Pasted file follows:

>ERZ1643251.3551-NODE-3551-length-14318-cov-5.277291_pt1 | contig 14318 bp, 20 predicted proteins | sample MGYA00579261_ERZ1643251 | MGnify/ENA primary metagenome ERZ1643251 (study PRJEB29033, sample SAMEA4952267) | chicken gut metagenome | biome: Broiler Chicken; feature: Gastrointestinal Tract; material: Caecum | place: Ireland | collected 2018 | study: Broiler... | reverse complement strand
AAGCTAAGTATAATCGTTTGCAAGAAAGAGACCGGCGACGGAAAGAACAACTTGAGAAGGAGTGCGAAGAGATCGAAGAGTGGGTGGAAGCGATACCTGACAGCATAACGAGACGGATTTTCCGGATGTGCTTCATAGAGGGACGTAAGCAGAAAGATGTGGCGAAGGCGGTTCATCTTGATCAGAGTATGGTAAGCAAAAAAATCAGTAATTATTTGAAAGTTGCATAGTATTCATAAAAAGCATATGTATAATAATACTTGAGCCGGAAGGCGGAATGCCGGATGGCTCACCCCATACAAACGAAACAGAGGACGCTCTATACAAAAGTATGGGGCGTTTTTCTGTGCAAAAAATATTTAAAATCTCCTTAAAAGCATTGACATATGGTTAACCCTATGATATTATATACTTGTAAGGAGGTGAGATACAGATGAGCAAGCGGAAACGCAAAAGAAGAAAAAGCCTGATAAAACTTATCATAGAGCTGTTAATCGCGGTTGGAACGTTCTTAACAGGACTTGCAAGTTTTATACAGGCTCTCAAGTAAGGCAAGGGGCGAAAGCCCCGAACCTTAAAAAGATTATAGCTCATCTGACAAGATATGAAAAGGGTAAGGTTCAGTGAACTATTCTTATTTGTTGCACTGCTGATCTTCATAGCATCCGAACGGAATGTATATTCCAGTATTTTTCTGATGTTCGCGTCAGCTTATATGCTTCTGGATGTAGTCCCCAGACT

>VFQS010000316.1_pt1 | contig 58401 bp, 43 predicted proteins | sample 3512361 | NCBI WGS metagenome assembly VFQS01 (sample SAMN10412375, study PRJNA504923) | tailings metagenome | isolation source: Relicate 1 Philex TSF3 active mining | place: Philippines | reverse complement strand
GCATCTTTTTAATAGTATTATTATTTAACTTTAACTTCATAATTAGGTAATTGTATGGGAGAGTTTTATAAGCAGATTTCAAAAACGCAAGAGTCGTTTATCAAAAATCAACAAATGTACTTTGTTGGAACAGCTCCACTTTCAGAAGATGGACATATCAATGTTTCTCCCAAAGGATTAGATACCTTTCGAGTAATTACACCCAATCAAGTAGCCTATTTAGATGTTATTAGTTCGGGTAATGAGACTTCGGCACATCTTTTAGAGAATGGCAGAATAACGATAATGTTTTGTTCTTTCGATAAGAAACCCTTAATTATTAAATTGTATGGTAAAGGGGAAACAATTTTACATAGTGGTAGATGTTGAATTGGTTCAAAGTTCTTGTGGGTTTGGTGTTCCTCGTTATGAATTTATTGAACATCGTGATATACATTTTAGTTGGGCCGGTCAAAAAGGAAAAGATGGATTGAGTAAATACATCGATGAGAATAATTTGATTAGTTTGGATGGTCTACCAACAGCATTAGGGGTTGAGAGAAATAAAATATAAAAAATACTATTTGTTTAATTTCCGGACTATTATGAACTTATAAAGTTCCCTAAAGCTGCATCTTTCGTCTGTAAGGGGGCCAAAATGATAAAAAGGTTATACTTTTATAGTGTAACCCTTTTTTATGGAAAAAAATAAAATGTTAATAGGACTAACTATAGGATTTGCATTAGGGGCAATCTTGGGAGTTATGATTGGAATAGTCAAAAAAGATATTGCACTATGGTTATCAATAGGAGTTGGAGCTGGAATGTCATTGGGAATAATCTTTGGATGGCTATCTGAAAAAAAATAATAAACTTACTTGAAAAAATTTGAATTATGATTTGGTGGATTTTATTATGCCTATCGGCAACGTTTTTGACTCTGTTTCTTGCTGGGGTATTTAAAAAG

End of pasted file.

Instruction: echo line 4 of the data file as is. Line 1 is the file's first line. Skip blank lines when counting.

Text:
GCATCTTTTTAATAGTATTATTATTTAACTTTAACTTCATAATTAGGTAATTGTATGGGAGAGTTTTATAAGCAGATTTCAAAAACGCAAGAGTCGTTTATCAAAAATCAACAAATGTACTTTGTTGGAACAGCTCCACTTTCAGAAGATGGACATATCAATGTTTCTCCCAAAGGATTAGATACCTTTCGAGTAATTACACCCAATCAAGTAGCCTATTTAGATGTTATTAGTTCGGGTAATGAGACTTCGGCACATCTTTTAGAGAATGGCAGAATAACGATAATGTTTTGTTCTTTCGATAAGAAACCCTTAATTATTAAATTGTATGGTAAAGGGGAAACAATTTTACATAGTGGTAGATGTTGAATTGGTTCAAAGTTCTTGTGGGTTTGGTGTTCCTCGTTATGAATTTATTGAACATCGTGATATACATTTTAGTTGGGCCGGTCAAAAAGGAAAAGATGGATTGAGTAAATACATCGATGAGAATAATTTGATTAGTTTGGATGGTCTACCAACAGCATTAGGGGTTGAGAGAAATAAAATATAAAAAATACTATTTGTTTAATTTCCGGACTATTATGAACTTATAAAGTTCCCTAAAGCTGCATCTTTCGTCTGTAAGGGGGCCAAAATGATAAAAAGGTTATACTTTTATAGTGTAACCCTTTTTTATGGAAAAAAATAAAATGTTAATAGGACTAACTATAGGATTTGCATTAGGGGCAATCTTGGGAGTTATGATTGGAATAGTCAAAAAAGATATTGCACTATGGTTATCAATAGGAGTTGGAGCTGGAATGTCATTGGGAATAATCTTTGGATGGCTATCTGAAAAAAAATAATAAACTTACTTGAAAAAATTTGAATTATGATTTGGTGGATTTTATTATGCCTATCGGCAACGTTTTTGACTCTGTTTCTTGCTGGGGTATTTAAAAAG